Everyone will have experienced the sensations caused by a viral (eg. common cold) or bacterial (eg. sinusitis) infection in the nose, or rarely a fungal (eg. Candida) infection, that results in the excessive production of thick sticky phlegm and mucus.
Hay fever and vasomotor rhinitis may swell the lining of the nostrils and produce so much watery mucus that they become blocked.
Polyps are quite common in the nose, and may enlarge to completely block one nostril. Other growths, such as tumours and cancers, may also do this, but are quite rare.
The nasal septum (mid line divider of the nose) may be pushed to one side and block a nostril due to a birth defect or a fracture of the nose.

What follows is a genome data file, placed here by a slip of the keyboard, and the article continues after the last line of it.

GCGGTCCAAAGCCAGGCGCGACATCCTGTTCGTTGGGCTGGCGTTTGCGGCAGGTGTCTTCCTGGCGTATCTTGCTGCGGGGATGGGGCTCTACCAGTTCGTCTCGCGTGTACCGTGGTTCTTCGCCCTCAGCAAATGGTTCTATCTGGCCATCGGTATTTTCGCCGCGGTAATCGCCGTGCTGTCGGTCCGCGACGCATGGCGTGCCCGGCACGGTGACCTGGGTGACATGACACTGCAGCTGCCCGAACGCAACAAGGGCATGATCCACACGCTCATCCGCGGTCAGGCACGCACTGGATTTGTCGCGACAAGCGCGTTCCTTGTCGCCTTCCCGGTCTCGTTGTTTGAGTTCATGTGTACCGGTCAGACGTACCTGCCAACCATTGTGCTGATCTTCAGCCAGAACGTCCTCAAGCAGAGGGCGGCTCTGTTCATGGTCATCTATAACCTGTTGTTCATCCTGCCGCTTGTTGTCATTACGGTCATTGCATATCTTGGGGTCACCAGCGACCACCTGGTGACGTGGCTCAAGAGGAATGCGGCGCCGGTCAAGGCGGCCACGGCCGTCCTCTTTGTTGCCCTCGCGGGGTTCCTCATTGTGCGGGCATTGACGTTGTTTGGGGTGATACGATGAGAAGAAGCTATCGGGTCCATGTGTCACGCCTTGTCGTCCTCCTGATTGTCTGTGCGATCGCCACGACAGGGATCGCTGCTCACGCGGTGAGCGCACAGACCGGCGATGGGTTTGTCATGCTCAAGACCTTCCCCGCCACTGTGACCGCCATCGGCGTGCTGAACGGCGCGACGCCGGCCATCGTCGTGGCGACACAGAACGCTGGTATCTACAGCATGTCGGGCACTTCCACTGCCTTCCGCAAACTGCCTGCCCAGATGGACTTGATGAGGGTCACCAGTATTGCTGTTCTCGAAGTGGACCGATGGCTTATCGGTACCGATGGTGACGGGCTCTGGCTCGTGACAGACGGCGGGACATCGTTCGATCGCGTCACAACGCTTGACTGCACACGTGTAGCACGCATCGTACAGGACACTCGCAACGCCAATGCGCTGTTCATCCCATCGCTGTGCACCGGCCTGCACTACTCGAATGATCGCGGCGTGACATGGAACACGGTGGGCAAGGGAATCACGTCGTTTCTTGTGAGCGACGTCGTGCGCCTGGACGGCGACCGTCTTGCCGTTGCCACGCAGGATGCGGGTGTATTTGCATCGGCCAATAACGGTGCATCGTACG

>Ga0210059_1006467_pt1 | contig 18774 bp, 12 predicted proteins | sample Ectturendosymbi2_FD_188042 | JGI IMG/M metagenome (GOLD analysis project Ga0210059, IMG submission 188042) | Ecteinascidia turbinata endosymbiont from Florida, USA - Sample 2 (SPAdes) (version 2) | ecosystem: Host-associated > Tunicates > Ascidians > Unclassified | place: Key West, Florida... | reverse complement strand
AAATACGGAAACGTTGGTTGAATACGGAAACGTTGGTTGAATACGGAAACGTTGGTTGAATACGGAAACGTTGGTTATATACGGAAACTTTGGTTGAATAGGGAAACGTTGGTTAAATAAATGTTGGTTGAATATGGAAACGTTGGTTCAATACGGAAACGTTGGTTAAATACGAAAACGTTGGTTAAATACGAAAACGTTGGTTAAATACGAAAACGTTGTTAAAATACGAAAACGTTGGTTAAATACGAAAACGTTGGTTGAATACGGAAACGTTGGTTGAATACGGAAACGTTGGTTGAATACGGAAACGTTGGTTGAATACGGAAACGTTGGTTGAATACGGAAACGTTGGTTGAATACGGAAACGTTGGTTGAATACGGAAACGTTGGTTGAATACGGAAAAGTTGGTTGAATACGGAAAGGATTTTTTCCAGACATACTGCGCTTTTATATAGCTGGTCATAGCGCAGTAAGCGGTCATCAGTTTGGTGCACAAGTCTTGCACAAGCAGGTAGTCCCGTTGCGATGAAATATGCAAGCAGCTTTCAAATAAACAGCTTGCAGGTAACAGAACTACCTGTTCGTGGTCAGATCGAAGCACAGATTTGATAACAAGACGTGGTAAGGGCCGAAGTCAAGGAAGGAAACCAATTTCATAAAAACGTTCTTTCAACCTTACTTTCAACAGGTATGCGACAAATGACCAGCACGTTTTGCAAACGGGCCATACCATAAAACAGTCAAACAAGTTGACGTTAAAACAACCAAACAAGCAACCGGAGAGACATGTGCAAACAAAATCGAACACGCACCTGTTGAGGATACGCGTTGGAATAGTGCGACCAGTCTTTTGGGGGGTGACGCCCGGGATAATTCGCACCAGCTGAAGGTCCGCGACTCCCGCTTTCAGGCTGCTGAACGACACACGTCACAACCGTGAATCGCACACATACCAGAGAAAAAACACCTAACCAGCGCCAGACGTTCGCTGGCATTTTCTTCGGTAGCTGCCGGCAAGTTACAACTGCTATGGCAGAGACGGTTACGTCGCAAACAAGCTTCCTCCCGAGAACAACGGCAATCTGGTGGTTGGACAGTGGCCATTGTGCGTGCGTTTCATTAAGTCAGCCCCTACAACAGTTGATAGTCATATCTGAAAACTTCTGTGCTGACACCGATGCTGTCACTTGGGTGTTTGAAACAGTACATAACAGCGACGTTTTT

The incidence of diphtheria in children is now low due to vaccination. It causes a sore throat, thick grey sticky membrane across the throat, fever, nasal discharge, hoarse voice and obvious illness, with overwhelming tiredness and muscle aches.
Numerous medications may have a blocked stuffy nose as a side effect. Significantly, most decongestant sprays that are used to clear blocked noses will actually make the blockage worse if used too often or for too long.